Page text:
Laterotrusive occlusal schemes and jaw posture tasks effects on supra- and infrahyoid EMG activity in the lateral decubitus position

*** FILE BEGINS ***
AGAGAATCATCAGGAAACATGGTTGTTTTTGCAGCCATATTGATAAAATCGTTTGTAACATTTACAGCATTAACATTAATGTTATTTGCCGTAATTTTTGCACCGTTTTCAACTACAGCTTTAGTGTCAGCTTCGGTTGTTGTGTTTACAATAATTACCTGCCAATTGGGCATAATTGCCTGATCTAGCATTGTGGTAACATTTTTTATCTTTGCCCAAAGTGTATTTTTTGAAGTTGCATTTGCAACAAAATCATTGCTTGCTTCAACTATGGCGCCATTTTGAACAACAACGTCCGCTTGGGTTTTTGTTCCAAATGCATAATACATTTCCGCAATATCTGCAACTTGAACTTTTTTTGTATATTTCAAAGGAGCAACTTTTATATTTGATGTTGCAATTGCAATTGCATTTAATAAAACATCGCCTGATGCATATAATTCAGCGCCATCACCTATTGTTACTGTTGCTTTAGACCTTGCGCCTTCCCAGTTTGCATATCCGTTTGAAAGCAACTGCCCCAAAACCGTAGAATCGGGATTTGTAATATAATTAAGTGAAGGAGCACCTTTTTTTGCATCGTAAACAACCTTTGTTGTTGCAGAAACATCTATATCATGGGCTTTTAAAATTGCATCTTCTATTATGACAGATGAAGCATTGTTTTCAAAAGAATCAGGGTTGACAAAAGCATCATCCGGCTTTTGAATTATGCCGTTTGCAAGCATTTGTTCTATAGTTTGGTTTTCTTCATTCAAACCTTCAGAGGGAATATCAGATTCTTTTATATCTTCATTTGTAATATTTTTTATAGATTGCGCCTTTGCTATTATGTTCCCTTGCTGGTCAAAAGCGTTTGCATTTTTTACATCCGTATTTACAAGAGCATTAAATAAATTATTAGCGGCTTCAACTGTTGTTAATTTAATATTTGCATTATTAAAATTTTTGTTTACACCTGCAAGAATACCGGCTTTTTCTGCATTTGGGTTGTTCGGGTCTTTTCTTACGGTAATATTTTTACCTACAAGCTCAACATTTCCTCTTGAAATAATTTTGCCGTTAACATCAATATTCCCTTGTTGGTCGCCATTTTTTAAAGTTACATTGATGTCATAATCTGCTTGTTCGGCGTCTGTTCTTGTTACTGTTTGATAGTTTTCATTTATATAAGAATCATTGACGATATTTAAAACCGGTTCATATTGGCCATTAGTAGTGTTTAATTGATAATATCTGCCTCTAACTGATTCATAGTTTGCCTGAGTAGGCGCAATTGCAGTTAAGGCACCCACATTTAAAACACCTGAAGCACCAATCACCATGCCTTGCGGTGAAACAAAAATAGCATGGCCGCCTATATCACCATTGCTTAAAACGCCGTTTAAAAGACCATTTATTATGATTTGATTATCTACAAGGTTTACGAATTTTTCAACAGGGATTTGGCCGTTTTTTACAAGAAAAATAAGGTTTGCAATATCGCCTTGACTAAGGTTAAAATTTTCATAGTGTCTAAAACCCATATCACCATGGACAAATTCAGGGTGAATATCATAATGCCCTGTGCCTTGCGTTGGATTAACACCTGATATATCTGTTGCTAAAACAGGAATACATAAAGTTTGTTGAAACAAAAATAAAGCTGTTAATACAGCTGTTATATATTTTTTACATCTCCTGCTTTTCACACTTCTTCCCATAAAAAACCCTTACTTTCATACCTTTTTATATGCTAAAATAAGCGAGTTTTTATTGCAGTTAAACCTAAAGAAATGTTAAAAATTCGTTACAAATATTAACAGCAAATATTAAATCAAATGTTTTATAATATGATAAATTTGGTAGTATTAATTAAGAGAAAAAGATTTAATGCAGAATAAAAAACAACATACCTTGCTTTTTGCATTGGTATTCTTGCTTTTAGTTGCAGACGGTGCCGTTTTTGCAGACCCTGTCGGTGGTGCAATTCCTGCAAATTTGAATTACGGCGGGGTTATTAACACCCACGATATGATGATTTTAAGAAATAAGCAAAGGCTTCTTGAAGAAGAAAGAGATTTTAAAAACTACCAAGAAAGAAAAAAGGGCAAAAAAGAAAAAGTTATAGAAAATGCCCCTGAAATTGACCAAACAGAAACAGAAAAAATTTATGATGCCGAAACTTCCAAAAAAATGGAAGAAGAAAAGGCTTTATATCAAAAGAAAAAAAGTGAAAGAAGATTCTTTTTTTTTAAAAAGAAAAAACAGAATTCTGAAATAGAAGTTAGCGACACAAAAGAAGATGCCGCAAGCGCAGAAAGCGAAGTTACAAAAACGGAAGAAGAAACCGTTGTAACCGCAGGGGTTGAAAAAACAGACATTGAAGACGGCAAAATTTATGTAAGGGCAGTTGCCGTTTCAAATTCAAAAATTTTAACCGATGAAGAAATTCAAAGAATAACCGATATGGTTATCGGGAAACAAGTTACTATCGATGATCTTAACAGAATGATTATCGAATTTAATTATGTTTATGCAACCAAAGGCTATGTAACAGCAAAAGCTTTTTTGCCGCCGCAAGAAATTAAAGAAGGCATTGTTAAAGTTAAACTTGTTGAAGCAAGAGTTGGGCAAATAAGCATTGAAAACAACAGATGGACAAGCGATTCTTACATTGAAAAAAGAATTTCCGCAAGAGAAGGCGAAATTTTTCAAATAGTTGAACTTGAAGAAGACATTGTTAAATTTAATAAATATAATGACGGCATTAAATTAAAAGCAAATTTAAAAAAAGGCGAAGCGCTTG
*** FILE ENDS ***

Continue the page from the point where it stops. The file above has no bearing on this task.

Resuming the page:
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The purpose of this study was to determine the effect of canine guidance and group function on supra- and infrahyoid EMG activity in the lateral decubitus position at different jaw posture tasks. The sample included 40 healthy subjects with natural dentition and bilateral molar support, 20 with bilateral canine guidance and 20 with bilateral group function. An inclusion criterion was that subjects had to be free of signs and symptoms of any dysfunction of the masticatory system. Bipolar surface electrodes were located on the left supra- and infrahyoid muscles for EMG recordings. In the lateral clecubitus position, EMG activity was recorded in subjects with canine guidance or group function, during the following jaw posture tasks: A. maximal clenching in the edge-to edge lateral contact position; B. grinding from intercuspal position to edge-to-edge lateral contact position, and C. grinding from edge-to-edge lateral contact position to intercuspal position. Supra- and infrahyoid EMG activity was not significantly different with canine guidance or group function (mixed model with unstructured covariance matrix). Overall comparison of suprahyoid or infrahyoid EMG activity among the three jaw posture tasks studied showed a significantly higher activity during jaw posture task A (clenching) than jaw posture tasks B and C (grinding). Suprahyoid EMG activity was significantly higher during jaw posture task C than B, whereas infrahyoid EMG activity did not present a significant difference between jaw posture tasks C and B. These EMG patterns observed could be of clinical importance in the presence of parafunctional habits, i.e., clenching and/or grinding. The neurophysiological mechanisms involved are discussed.